Ellen Langer, author of Counter clockwise, conducted an experiment on elderly nursing home residents. One group was encouraged to live more fully; they were allowed to make more decisions for themselves. The second (control) group received no such instructions to make their own decisions. For example, the first group was given houseplants and was asked to take care of them, whereas, the second group was told that the nursing staff would care for them. A year-and-a-half later, Langer found that members of the first group were more cheerful, active, and alert. How did this happen? Langer writes, “Our explanation was that the results were due to the power of making choices and the increased personal control it affords.” She says that making choices results in mindfulness, and we could change our physical health by changing our minds.
In another carefully planned experiment, Langer sent two groups of men in their 70s and 80s to spend a week in an old monastery. She wanted to find out “If we put the mind back 20 years, would the body reflect this change?”
The first group was asked to pretend as if they were young men. The second group was told to stay in the present and simply reminisce about the time when they were 20 years younger. For the first group, the clock was turned back, and for the second group, it was not. The first group was asked to write a brief autobiography in the present tense, whereas the second group was asked to write their biography in the past tense. Before and after the experiment, both groups took a series of cognitive and physical tests.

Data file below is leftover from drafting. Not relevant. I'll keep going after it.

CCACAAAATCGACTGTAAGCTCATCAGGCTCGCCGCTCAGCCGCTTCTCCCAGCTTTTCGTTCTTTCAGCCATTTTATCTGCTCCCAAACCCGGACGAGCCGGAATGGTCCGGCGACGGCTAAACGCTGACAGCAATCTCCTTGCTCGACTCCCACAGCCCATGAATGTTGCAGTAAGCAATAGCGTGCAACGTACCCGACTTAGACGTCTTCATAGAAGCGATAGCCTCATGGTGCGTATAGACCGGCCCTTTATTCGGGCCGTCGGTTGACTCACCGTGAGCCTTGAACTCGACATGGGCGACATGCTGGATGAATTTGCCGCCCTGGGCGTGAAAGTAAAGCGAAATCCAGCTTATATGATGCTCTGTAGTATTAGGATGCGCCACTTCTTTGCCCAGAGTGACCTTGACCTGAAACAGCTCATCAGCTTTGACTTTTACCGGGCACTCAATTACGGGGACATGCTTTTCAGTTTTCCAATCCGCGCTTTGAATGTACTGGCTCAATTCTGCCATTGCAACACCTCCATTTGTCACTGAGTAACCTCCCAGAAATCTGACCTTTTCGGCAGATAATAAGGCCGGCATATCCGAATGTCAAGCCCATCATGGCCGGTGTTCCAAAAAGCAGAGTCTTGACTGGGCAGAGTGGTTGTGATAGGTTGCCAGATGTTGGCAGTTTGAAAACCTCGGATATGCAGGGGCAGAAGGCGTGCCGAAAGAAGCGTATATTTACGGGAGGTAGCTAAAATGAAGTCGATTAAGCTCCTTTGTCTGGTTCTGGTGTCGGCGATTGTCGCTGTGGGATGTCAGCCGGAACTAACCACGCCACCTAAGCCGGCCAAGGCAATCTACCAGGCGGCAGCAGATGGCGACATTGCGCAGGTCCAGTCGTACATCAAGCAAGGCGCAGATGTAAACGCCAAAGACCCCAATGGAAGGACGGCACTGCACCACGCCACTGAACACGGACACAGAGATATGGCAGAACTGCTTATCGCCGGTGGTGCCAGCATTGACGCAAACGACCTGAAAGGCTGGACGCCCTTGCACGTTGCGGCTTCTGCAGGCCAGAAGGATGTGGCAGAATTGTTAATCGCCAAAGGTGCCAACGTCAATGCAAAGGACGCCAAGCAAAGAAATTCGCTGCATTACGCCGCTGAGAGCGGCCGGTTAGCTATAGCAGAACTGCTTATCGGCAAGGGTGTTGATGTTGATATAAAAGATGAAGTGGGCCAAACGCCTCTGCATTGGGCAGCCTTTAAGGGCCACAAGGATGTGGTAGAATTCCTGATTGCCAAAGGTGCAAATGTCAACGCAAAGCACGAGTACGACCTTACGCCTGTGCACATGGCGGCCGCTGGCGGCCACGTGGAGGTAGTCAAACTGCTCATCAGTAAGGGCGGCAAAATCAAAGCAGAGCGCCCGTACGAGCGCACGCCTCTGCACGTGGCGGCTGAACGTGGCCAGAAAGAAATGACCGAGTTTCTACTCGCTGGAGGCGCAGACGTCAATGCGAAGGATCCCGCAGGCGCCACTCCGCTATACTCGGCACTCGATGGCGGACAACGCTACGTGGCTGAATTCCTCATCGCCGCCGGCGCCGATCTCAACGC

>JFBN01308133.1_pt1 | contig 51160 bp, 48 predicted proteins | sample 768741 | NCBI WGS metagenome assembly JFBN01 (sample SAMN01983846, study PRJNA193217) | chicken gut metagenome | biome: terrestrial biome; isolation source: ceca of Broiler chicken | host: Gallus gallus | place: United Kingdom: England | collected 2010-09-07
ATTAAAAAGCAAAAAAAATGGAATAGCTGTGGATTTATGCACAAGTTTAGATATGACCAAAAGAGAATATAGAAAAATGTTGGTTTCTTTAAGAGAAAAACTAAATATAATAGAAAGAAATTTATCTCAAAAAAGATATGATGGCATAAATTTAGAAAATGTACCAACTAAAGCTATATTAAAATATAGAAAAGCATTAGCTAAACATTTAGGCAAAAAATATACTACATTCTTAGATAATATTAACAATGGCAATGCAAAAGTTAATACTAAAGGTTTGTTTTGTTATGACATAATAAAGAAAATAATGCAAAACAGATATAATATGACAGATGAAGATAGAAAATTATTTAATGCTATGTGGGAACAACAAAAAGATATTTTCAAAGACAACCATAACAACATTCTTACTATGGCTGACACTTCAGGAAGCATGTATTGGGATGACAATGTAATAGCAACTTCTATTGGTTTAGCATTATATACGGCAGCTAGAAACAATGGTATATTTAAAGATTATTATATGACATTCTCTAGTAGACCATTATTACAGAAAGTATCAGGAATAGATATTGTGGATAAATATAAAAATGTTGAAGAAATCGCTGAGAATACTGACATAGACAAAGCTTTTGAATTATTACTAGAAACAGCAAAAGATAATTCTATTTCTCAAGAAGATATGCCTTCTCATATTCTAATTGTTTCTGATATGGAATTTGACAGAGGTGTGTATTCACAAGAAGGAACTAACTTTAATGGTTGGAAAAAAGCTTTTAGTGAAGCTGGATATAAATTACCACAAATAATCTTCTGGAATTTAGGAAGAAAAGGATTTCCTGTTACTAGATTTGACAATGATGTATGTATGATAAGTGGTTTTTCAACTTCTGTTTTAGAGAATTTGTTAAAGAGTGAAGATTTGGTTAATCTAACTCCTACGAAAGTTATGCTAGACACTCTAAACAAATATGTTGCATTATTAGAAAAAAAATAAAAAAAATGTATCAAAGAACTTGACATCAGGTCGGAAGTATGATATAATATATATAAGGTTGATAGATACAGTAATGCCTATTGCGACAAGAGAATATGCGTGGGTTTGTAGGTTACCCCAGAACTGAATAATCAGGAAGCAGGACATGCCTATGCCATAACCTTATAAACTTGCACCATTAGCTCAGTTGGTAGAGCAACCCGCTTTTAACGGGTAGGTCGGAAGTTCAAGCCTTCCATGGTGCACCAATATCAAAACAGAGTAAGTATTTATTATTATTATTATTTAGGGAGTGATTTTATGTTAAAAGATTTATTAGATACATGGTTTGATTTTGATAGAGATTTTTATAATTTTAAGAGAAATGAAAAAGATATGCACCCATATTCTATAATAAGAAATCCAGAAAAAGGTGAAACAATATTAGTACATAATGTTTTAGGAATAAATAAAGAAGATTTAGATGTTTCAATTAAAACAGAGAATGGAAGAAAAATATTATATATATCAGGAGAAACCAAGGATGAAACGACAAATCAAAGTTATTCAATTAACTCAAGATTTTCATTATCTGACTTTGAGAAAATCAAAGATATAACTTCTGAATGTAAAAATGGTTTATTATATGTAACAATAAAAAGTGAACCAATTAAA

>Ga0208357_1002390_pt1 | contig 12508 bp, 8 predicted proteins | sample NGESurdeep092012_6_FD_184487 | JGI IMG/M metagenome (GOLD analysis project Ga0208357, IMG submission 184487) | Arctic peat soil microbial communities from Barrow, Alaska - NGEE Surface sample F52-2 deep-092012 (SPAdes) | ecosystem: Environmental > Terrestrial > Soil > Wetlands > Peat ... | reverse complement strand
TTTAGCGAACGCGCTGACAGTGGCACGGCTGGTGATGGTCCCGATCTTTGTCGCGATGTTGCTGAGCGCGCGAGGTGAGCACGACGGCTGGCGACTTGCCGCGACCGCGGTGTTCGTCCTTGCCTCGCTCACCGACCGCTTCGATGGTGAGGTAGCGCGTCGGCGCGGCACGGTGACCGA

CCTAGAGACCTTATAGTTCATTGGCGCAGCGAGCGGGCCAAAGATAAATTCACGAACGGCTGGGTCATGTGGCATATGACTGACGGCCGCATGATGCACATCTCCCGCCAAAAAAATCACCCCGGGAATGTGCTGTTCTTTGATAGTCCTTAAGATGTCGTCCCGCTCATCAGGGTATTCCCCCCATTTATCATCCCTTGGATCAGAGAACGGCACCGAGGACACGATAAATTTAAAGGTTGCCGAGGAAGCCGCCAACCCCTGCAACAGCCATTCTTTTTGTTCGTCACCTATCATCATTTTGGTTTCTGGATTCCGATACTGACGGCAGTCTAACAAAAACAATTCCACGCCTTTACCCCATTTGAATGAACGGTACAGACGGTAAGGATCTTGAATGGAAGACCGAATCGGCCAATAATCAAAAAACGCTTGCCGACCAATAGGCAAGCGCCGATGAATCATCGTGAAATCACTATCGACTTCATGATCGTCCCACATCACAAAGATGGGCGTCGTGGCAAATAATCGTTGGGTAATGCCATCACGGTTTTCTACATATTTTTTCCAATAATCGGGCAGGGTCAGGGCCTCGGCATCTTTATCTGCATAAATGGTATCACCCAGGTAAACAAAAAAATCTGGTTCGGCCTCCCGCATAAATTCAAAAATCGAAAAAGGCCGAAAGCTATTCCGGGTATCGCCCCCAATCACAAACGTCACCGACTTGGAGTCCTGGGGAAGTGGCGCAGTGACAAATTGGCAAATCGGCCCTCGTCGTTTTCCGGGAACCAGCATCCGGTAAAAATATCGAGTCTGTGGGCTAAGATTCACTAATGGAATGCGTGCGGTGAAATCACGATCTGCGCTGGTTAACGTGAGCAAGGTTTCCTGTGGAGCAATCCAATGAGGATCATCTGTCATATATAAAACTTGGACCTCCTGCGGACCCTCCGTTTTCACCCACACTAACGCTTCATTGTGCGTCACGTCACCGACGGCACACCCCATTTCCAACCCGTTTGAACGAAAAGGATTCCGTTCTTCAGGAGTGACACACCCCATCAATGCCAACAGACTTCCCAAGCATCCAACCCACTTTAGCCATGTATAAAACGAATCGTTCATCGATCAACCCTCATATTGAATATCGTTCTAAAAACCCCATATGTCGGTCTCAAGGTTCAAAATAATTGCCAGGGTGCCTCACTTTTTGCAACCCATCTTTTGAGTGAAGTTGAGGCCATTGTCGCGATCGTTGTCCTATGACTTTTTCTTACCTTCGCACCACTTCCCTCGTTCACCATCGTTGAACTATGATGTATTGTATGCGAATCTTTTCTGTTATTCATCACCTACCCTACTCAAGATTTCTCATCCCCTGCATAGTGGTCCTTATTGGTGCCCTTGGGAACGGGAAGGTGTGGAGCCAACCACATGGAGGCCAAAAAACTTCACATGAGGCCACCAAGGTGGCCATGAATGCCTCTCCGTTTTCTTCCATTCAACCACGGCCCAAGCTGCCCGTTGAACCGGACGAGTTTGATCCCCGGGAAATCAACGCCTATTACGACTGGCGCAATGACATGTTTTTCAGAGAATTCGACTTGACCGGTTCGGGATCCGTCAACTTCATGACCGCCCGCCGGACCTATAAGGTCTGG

Langer noticed a change in behaviour and attitude in both the groups before and after the experiment. They found participants ‘younger’ in many respects. Both groups were stronger and more flexible; for example, both groups came out of the experience with their hearing and their memory improved. The first group (as if they were actually young) showed significantly more improvement.
Her experiments indicated that the mind has enormous control over the body. These experiments indicated that it is not our physical state, but, our mindset that limits us. Langer believes that our fixed ideas, internalised in childhood, can affect the way we age. Context matters. “I can see a candy bar from a great distance when I’m hungry.”
Langer’s advice to us is to keep our mind open to possibility. Our power of possibility is huge. Mindfulness, she tells, is the process of actively noticing new things, relinquishing preconceived mindsets, and then acting on the new observations. Mindlessness blinds us to new possibilities. She argues that our mindless decisions can have drastic effects on our physical well-being.
Langer says mindful health is not about how we should eat right, exercise but about the need to free ourselves from constricting mindset and the limits they place on our health and well-being,. She advises us to appreciate the importance of becoming the guardians of our own health.